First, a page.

The reason for such extensive deliberation had more to do with handle choice than any other reason. I had available a natural canvas micarta handle, a natural linen micarta handle, and the blaze orange handle. All three were beauties and I've recently been enamored with the natural canvas material but the orange won out.

The specs:
  • Overall Length:8.125"
  • Blade Length: 4 "
  • Blade Steel: 12C27--58rc
  • Blade Thickness: .129"
  • Weight: 3.375 Ounces.

To describe the knife as light but sturdy would be an understatement. The knife reminds me of the Scandi knives I recently picked up from Ragweed Forge with a few differences. The Mora (Frosts of Sweden and Eriksson) knives are Scandi ground which means the edge continues straight up the bevels to the flat. The Barkies are fully convexed meaning the edge goes all the way up to the spine in a convex shape much like a lens--a VERY sharp lens.

As to which type of edge might be easier to maintain and sharpen, it'd be a toss-up. Both types are fairly simple with just a little bit of know-how and a little courage.

I won't be doing any kind of head-to-head comparisons with the Snowy and one or more of the Mora Knives as they're not apples of the same variety. It'd be akin to testing a machete and a golok. Sure, both will be awesome choppers and capable of other tasks but they're just not "same enough" for me to do a comparison.

Thanks for reading,


10 Years

Today is my 10th Wedding Anniversary.

It's hard to believe it's already been that long. Seems like only yesterday we were getting married.

There have been some challenges but, given the chance, I'd do it all over again.


Wednesday, May 24, 2006

Testing the hammock setup

A big storm is supposed to blow in tonight with big wind and rain. I think I may have to spend a little time out in the hammock to see just how well I've set everything up.

The Hilleberg 5XP is the perfect length for my hammock (actually my daughter's hammock pictured below) as it overhangs the ends by about 1'. The width provides a great deal of protection and, pitched as an a-frame, I can drop the sides down quite low if the rain starts blowing in.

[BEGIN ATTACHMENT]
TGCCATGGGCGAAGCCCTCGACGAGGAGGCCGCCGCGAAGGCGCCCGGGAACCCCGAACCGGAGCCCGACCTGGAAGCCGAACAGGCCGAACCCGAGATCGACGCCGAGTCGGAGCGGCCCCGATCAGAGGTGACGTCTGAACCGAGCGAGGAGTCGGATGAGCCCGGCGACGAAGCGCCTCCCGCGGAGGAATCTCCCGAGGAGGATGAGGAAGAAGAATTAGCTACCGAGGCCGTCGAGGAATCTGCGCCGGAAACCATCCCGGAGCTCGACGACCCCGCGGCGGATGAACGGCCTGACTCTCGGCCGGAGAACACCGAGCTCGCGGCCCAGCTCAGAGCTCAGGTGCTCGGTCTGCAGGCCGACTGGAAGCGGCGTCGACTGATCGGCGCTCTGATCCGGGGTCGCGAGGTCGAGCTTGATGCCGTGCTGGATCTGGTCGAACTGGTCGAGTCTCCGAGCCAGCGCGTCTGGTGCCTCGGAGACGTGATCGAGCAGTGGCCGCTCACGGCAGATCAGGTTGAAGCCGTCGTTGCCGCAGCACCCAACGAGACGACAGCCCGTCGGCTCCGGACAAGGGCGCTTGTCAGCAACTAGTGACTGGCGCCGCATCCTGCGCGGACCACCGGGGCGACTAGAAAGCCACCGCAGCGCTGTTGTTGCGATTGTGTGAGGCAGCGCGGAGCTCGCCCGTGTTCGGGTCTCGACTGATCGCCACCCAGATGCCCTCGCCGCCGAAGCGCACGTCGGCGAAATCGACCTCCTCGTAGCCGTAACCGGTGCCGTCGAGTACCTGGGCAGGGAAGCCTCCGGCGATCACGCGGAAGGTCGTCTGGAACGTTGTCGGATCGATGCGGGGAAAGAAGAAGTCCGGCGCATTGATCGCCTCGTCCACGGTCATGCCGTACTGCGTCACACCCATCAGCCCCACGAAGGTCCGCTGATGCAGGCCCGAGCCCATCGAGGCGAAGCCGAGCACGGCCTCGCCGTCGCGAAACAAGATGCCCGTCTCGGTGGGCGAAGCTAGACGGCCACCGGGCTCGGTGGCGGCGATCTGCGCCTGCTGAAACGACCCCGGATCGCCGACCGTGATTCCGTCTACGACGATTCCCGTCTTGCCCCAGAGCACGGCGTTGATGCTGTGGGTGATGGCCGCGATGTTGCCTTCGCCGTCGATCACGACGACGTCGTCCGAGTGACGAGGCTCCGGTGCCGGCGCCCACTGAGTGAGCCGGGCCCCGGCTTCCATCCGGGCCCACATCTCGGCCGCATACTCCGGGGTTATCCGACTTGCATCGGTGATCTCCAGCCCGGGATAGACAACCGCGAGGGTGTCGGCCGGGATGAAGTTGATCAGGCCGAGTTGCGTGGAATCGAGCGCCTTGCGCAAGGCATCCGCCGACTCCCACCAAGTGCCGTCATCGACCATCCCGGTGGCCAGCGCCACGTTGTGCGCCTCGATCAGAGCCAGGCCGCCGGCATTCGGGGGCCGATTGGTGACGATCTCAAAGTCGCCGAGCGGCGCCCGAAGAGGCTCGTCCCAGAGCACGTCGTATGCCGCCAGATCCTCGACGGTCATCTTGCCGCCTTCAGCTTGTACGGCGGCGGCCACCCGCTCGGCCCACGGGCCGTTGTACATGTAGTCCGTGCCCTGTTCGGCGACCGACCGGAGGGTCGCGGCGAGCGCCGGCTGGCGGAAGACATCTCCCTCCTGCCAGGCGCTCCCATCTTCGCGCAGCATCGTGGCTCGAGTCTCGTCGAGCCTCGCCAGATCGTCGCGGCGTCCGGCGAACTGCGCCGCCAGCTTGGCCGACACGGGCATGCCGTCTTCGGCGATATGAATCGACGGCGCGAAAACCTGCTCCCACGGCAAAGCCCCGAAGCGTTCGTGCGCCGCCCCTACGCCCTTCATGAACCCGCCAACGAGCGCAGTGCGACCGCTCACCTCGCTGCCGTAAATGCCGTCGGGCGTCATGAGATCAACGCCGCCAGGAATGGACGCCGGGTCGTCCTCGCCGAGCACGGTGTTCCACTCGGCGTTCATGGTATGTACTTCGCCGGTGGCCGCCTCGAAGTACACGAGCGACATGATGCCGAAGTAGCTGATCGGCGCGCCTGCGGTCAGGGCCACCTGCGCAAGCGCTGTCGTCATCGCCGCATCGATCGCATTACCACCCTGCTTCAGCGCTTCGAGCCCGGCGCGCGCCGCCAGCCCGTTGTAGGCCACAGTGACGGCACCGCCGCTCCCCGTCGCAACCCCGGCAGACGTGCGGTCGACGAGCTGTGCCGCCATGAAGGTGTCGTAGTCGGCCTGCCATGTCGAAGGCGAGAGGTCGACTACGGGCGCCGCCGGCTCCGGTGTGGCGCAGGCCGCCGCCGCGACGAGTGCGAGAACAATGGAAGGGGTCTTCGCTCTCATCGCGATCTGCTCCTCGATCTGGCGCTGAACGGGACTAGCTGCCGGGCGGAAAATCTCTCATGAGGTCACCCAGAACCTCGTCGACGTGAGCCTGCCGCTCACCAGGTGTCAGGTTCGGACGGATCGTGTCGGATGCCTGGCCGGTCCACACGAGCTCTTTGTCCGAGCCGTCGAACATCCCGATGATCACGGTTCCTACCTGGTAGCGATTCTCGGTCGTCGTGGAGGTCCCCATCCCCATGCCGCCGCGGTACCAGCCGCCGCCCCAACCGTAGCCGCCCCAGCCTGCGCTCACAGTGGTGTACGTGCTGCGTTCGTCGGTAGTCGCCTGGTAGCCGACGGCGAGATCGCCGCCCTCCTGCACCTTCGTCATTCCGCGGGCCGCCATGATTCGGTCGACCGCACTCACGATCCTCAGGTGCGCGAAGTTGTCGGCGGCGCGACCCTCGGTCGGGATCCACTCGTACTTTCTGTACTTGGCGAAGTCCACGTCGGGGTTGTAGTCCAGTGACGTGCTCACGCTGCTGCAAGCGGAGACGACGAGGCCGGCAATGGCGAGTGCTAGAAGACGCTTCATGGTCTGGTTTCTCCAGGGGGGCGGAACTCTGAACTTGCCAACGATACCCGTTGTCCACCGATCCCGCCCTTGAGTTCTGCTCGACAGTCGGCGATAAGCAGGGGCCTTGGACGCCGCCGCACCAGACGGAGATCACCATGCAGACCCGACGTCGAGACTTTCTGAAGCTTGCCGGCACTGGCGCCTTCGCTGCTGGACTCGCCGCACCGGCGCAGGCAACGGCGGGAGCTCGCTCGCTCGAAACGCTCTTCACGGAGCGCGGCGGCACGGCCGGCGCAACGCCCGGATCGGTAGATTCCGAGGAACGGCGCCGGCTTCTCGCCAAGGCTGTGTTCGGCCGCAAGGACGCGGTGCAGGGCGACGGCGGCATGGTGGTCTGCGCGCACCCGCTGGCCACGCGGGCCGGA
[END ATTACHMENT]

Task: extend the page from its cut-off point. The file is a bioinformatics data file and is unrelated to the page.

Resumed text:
I wish the hammock sat up higher when I was in it but I'm afraid a few extra snacks and gravity are finally having their say.

Wish me luck,


Tuesday, May 23, 2006

Hanging the hammock

It's getting to be that time of year again where I pull out the hammock and hang it in the back yard at our "campsite" so the kids and I can go swing between the trees during the day if the spirit moves us. I've got some ideas this year on pitching a tarp over the hammock using bungees to attach to the hammock lines but it will take some experimentation.

Normally, if you attach your tarp to the same lines your hammock hangs from you'll see the tarp go slack every time you climb into the hammock. That's because you're shortening the distance between the ends of the hammock. Pitching the tarp so it's taut when you're in the hammock would leave it split in two once you climbed out (or at the very least over-stretched.)

My current pitch involves tying the tarp to a ridgeline (timber hitch on one end and trucker's/wagonner's hitch on the other.) Pull the ridgeline taut and, with the tieouts/grommets on the ridgeline, tie klemheists to the ends and bring the peak tight. Then, tie out the guylines using a clove hitch on as many pegs as needed (could be four or could be more.) The bungees would replace the guyline and the klemheists.

This setup will require some time to convince me it is viable. I already know that my current setup will withstand some pretty wicked weather and will require little or no maintenance over a multi-day trip (i.e. adjusting for sagging cordage due to wet and/or cold.)

Time will tell...

Thanks for reading,


Monday, May 22, 2006


I am NOT happy with the formatting of that last post. I spent an hour working on the HTML to make sure the layout was just as I wanted and...that is what came out?!

The basic look of American Bushman may be changing but the content will remain the same. I've got to find a layout that better matches the editor window.

Thanks for reading,


A gallery of pictures

These are all pictures I've taken since January '05 using a Nikon 4500 digital camera. I've taken lots of pictures with it. Some of these I've already posted and some you'll see here for the first time.

(Click for larger image)

BRKT Mini Axe & CanadianKids eating
Fox River & SAK PioneerMikro CanadianDes Plaines River View
WaterfallBaby Mallard
Bachelors ButtonCattail FluffCanSpec & Visitor
Irie MFKSimonich SalishScout Firesteel
Lil Nessy

My gallery,


Sunday, May 21, 2006

Thank You

To those of you who are reading:

Thank you.

I've had visitors from 15 countries and nearly every state in the US in the past month.

Some of you have been here from the beginning and some of you may be reading for the first time. I hope you are all finding things worth reading and that you'll come back and read some more in the future.

I hope you feel it has been time well spent. I will strive to keep it interesting, educational, and entertaining as we go forward.

Again, thank you.


Saturday, May 20, 2006

The Mora Knife

Having read about the Swedish Mora Knife for quite some time, and never having owned one, I felt it was time to rectify that situation. The Mora knife is made by Frosts of Sweden and KJ Eriksson.